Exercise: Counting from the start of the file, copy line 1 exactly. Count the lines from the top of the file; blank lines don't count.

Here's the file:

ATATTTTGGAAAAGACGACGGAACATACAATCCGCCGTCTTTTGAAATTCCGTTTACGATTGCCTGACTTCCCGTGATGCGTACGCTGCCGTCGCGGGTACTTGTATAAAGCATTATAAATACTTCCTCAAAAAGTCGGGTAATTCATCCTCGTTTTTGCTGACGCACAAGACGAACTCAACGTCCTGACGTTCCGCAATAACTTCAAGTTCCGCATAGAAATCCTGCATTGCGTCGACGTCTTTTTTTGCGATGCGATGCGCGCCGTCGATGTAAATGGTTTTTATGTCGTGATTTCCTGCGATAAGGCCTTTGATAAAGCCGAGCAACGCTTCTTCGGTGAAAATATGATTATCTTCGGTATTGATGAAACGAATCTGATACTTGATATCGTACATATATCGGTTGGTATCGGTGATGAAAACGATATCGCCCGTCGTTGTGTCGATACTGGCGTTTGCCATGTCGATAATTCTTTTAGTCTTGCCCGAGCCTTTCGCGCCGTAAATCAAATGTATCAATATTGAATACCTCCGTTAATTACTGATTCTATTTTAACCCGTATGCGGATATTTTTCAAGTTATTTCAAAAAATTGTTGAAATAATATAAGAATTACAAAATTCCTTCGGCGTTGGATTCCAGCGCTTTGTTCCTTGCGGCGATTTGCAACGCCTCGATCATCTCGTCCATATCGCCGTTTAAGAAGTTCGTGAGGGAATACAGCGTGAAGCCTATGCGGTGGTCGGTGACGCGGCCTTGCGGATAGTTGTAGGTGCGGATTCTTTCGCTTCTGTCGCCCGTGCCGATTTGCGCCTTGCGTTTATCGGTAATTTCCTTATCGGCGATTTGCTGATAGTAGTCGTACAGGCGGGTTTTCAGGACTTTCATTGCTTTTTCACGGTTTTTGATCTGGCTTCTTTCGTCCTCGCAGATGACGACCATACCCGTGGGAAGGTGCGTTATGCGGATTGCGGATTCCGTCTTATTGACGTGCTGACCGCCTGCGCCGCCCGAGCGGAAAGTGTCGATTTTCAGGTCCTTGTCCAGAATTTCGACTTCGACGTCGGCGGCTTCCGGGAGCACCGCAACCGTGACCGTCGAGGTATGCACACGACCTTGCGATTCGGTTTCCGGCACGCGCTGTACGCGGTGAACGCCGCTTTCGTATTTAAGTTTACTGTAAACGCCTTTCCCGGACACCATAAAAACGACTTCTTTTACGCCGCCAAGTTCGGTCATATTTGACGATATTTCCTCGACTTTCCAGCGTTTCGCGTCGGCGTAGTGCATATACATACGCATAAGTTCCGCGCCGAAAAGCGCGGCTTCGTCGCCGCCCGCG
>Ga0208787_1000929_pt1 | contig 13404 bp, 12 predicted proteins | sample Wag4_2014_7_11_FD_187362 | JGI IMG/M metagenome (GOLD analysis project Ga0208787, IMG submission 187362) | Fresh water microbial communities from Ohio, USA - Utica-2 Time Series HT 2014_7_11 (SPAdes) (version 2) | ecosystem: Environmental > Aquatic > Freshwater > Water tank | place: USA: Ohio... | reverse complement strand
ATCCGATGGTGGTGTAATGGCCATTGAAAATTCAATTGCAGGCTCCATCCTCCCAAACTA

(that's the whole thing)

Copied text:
ATATTTTGGAAAAGACGACGGAACATACAATCCGCCGTCTTTTGAAATTCCGTTTACGATTGCCTGACTTCCCGTGATGCGTACGCTGCCGTCGCGGGTACTTGTATAAAGCATTATAAATACTTCCTCAAAAAGTCGGGTAATTCATCCTCGTTTTTGCTGACGCACAAGACGAACTCAACGTCCTGACGTTCCGCAATAACTTCAAGTTCCGCATAGAAATCCTGCATTGCGTCGACGTCTTTTTTTGCGATGCGATGCGCGCCGTCGATGTAAATGGTTTTTATGTCGTGATTTCCTGCGATAAGGCCTTTGATAAAGCCGAGCAACGCTTCTTCGGTGAAAATATGATTATCTTCGGTATTGATGAAACGAATCTGATACTTGATATCGTACATATATCGGTTGGTATCGGTGATGAAAACGATATCGCCCGTCGTTGTGTCGATACTGGCGTTTGCCATGTCGATAATTCTTTTAGTCTTGCCCGAGCCTTTCGCGCCGTAAATCAAATGTATCAATATTGAATACCTCCGTTAATTACTGATTCTATTTTAACCCGTATGCGGATATTTTTCAAGTTATTTCAAAAAATTGTTGAAATAATATAAGAATTACAAAATTCCTTCGGCGTTGGATTCCAGCGCTTTGTTCCTTGCGGCGATTTGCAACGCCTCGATCATCTCGTCCATATCGCCGTTTAAGAAGTTCGTGAGGGAATACAGCGTGAAGCCTATGCGGTGGTCGGTGACGCGGCCTTGCGGATAGTTGTAGGTGCGGATTCTTTCGCTTCTGTCGCCCGTGCCGATTTGCGCCTTGCGTTTATCGGTAATTTCCTTATCGGCGATTTGCTGATAGTAGTCGTACAGGCGGGTTTTCAGGACTTTCATTGCTTTTTCACGGTTTTTGATCTGGCTTCTTTCGTCCTCGCAGATGACGACCATACCCGTGGGAAGGTGCGTTATGCGGATTGCGGATTCCGTCTTATTGACGTGCTGACCGCCTGCGCCGCCCGAGCGGAAAGTGTCGATTTTCAGGTCCTTGTCCAGAATTTCGACTTCGACGTCGGCGGCTTCCGGGAGCACCGCAACCGTGACCGTCGAGGTATGCACACGACCTTGCGATTCGGTTTCCGGCACGCGCTGTACGCGGTGAACGCCGCTTTCGTATTTAAGTTTACTGTAAACGCCTTTCCCGGACACCATAAAAACGACTTCTTTTACGCCGCCAAGTTCGGTCATATTTGACGATATTTCCTCGACTTTCCAGCGTTTCGCGTCGGCGTAGTGCATATACATACGCATAAGTTCCGCGCCGAAAAGCGCGGCTTCGTCGCCGCCCGCG